What’s the best piece of advice you will give to young European musicians who have plans of coming to US?

Demir: All I can say is that they have to make this the priority in their lives. Things may look like they are happening overnight but that’s not the fact. USA is a huge country. If you’re out to get people know your material get ready to do a lot of work. You have to be sincere about your music and your attempt to get it out.


Sertab: Success is: to make your dreams come true, and believe in this dream hundred percent without fear…

How do you want to be remembered?

Sertab: As a good person.

What is your goal?

Sertab: To live in love every each moment and every each action.

I know that you like New York, Sertab… How do you feel for the rest of the USA?

Sertab: I have been traveling and doing concerts in Europe for seventeen years. I experienced so many good things, had some great memories but time to time unfortunately I also faced prejudice and some political issues in Europe as a foreigner. Two years ago, we started to live in New York, half the year, for POW project… And I like to live in New York as you say. But then again after this one month PR tour I’d like to say that I had a great time in each state in this huge and beautiful country. We met with friendly people. They were open minded, very welcoming and professional …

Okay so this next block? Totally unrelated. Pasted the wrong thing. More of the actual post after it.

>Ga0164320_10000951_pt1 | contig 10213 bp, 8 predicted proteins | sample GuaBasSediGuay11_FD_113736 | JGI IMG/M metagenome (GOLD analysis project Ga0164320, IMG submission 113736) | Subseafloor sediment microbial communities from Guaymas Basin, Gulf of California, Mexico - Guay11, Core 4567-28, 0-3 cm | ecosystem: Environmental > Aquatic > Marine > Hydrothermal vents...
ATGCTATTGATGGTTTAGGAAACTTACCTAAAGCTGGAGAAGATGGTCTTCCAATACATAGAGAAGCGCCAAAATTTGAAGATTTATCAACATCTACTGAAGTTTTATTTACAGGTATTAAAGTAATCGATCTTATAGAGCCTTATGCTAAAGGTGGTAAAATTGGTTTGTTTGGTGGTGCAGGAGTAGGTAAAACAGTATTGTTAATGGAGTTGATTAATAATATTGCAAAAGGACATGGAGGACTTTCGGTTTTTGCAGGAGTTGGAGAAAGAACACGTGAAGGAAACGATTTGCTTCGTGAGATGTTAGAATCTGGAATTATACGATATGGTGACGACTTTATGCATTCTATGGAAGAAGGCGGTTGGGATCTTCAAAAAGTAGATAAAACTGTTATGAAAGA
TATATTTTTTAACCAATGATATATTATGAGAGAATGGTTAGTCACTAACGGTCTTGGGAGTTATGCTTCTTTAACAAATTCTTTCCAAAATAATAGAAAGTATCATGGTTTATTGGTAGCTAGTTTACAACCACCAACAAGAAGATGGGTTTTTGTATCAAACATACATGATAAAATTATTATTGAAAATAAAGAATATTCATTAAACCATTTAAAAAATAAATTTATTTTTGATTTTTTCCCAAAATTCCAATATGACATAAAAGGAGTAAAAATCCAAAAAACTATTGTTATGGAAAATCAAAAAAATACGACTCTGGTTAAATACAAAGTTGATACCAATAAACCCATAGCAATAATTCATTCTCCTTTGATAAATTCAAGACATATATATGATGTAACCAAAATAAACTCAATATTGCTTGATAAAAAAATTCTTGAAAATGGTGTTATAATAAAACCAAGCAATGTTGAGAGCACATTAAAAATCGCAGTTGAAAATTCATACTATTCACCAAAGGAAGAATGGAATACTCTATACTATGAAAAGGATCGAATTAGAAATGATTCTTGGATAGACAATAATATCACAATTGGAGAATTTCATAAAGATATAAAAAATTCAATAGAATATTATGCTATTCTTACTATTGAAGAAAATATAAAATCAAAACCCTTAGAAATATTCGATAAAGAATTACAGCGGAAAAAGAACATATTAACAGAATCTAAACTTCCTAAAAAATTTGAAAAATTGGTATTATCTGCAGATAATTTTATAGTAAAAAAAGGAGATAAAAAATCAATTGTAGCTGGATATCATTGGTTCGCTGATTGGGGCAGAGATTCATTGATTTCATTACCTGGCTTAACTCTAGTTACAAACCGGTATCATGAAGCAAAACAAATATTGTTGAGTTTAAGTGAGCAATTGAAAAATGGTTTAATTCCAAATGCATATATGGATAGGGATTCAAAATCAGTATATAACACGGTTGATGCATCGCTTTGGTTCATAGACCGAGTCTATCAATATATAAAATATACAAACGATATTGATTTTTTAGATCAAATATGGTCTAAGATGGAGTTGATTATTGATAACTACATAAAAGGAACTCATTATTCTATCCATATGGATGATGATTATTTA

I wondered if you are planning to make a world tour with the album and planning to make a Turkish version of it?

Sertab: Yes we are expecting to make a world tour with this single called ‘Love’ and for the next POW albums. We are not planning to make a Turkish version of it…

What’s next?

Demir: We have some European shows and then we’ll start writing the 2nd album. We are also planning a US tour in October 2010.

For more information:

(Turkish Journal)